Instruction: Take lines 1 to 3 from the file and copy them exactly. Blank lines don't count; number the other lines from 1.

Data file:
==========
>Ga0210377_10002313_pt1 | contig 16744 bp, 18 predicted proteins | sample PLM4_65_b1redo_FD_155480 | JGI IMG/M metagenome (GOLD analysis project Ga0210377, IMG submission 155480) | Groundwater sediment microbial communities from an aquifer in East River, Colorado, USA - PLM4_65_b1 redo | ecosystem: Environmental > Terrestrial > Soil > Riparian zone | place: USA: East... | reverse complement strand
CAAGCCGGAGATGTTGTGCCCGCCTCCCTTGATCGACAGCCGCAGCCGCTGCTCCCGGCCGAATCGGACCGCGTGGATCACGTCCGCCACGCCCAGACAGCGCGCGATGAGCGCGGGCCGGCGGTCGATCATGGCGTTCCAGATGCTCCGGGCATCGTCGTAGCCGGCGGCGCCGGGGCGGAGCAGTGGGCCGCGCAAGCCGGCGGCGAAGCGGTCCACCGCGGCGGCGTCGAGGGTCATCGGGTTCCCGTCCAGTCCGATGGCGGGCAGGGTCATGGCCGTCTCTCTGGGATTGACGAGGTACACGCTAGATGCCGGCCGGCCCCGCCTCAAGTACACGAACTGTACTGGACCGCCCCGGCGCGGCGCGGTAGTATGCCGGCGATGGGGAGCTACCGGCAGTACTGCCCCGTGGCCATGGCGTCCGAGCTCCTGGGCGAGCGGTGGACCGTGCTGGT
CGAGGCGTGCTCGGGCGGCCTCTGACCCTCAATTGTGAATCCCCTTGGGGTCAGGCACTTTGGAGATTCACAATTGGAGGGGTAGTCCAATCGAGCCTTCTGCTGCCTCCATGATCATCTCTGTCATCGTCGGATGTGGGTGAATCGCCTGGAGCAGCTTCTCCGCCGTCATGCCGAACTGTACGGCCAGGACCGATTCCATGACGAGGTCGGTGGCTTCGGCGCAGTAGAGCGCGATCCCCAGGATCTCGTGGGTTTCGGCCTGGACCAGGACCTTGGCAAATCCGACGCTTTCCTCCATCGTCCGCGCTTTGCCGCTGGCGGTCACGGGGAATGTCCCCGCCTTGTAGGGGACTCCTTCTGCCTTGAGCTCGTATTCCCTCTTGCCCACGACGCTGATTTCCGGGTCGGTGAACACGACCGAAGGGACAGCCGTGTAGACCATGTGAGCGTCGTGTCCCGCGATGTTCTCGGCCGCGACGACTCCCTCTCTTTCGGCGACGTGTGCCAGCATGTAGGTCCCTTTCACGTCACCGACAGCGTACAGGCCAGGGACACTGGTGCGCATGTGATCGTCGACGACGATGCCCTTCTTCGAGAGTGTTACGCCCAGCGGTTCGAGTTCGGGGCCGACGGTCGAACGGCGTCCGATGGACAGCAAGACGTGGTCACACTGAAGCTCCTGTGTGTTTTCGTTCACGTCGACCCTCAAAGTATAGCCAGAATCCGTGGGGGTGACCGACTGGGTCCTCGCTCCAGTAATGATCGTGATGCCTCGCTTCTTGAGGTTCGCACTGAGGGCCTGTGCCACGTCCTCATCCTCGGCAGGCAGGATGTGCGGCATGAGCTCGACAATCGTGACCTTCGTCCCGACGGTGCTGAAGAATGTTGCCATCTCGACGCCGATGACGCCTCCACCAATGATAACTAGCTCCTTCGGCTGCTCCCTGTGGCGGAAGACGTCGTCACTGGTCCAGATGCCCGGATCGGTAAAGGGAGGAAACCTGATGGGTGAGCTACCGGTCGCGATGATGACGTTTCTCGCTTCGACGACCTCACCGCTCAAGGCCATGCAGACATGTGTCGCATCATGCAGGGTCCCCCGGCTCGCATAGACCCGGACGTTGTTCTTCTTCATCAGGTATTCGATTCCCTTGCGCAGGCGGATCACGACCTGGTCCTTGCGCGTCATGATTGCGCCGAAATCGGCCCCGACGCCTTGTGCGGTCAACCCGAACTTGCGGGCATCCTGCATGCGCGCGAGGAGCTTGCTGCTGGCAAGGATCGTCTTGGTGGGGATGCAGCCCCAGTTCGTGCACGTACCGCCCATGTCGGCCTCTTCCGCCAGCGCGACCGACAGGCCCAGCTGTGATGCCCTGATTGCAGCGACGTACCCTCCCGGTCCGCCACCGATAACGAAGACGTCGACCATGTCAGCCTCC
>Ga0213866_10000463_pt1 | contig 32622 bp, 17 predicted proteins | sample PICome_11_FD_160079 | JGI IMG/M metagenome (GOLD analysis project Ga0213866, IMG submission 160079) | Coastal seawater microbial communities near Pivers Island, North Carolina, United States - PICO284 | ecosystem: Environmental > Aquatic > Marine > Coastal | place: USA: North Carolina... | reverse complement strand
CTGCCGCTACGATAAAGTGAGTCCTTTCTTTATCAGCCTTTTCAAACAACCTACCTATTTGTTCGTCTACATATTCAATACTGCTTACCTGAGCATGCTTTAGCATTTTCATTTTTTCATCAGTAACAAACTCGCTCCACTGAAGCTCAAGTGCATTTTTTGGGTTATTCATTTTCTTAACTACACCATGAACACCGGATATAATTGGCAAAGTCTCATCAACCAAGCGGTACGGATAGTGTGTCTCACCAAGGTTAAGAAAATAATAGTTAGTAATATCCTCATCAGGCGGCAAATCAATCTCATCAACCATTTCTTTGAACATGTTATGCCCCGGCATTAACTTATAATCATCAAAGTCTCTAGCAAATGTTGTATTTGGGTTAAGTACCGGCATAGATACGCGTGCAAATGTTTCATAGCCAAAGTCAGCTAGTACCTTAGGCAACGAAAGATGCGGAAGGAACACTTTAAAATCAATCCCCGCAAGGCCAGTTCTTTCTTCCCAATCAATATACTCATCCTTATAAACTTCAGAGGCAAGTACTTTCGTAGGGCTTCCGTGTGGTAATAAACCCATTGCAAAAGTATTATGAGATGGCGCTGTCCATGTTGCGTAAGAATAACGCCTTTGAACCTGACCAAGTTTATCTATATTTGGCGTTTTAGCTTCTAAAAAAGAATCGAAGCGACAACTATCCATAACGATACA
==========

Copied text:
>Ga0210377_10002313_pt1 | contig 16744 bp, 18 predicted proteins | sample PLM4_65_b1redo_FD_155480 | JGI IMG/M metagenome (GOLD analysis project Ga0210377, IMG submission 155480) | Groundwater sediment microbial communities from an aquifer in East River, Colorado, USA - PLM4_65_b1 redo | ecosystem: Environmental > Terrestrial > Soil > Riparian zone | place: USA: East... | reverse complement strand
CAAGCCGGAGATGTTGTGCCCGCCTCCCTTGATCGACAGCCGCAGCCGCTGCTCCCGGCCGAATCGGACCGCGTGGATCACGTCCGCCACGCCCAGACAGCGCGCGATGAGCGCGGGCCGGCGGTCGATCATGGCGTTCCAGATGCTCCGGGCATCGTCGTAGCCGGCGGCGCCGGGGCGGAGCAGTGGGCCGCGCAAGCCGGCGGCGAAGCGGTCCACCGCGGCGGCGTCGAGGGTCATCGGGTTCCCGTCCAGTCCGATGGCGGGCAGGGTCATGGCCGTCTCTCTGGGATTGACGAGGTACACGCTAGATGCCGGCCGGCCCCGCCTCAAGTACACGAACTGTACTGGACCGCCCCGGCGCGGCGCGGTAGTATGCCGGCGATGGGGAGCTACCGGCAGTACTGCCCCGTGGCCATGGCGTCCGAGCTCCTGGGCGAGCGGTGGACCGTGCTGGT
CGAGGCGTGCTCGGGCGGCCTCTGACCCTCAATTGTGAATCCCCTTGGGGTCAGGCACTTTGGAGATTCACAATTGGAGGGGTAGTCCAATCGAGCCTTCTGCTGCCTCCATGATCATCTCTGTCATCGTCGGATGTGGGTGAATCGCCTGGAGCAGCTTCTCCGCCGTCATGCCGAACTGTACGGCCAGGACCGATTCCATGACGAGGTCGGTGGCTTCGGCGCAGTAGAGCGCGATCCCCAGGATCTCGTGGGTTTCGGCCTGGACCAGGACCTTGGCAAATCCGACGCTTTCCTCCATCGTCCGCGCTTTGCCGCTGGCGGTCACGGGGAATGTCCCCGCCTTGTAGGGGACTCCTTCTGCCTTGAGCTCGTATTCCCTCTTGCCCACGACGCTGATTTCCGGGTCGGTGAACACGACCGAAGGGACAGCCGTGTAGACCATGTGAGCGTCGTGTCCCGCGATGTTCTCGGCCGCGACGACTCCCTCTCTTTCGGCGACGTGTGCCAGCATGTAGGTCCCTTTCACGTCACCGACAGCGTACAGGCCAGGGACACTGGTGCGCATGTGATCGTCGACGACGATGCCCTTCTTCGAGAGTGTTACGCCCAGCGGTTCGAGTTCGGGGCCGACGGTCGAACGGCGTCCGATGGACAGCAAGACGTGGTCACACTGAAGCTCCTGTGTGTTTTCGTTCACGTCGACCCTCAAAGTATAGCCAGAATCCGTGGGGGTGACCGACTGGGTCCTCGCTCCAGTAATGATCGTGATGCCTCGCTTCTTGAGGTTCGCACTGAGGGCCTGTGCCACGTCCTCATCCTCGGCAGGCAGGATGTGCGGCATGAGCTCGACAATCGTGACCTTCGTCCCGACGGTGCTGAAGAATGTTGCCATCTCGACGCCGATGACGCCTCCACCAATGATAACTAGCTCCTTCGGCTGCTCCCTGTGGCGGAAGACGTCGTCACTGGTCCAGATGCCCGGATCGGTAAAGGGAGGAAACCTGATGGGTGAGCTACCGGTCGCGATGATGACGTTTCTCGCTTCGACGACCTCACCGCTCAAGGCCATGCAGACATGTGTCGCATCATGCAGGGTCCCCCGGCTCGCATAGACCCGGACGTTGTTCTTCTTCATCAGGTATTCGATTCCCTTGCGCAGGCGGATCACGACCTGGTCCTTGCGCGTCATGATTGCGCCGAAATCGGCCCCGACGCCTTGTGCGGTCAACCCGAACTTGCGGGCATCCTGCATGCGCGCGAGGAGCTTGCTGCTGGCAAGGATCGTCTTGGTGGGGATGCAGCCCCAGTTCGTGCACGTACCGCCCATGTCGGCCTCTTCCGCCAGCGCGACCGACAGGCCCAGCTGTGATGCCCTGATTGCAGCGACGTACCCTCCCGGTCCGCCACCGATAACGAAGACGTCGACCATGTCAGCCTCC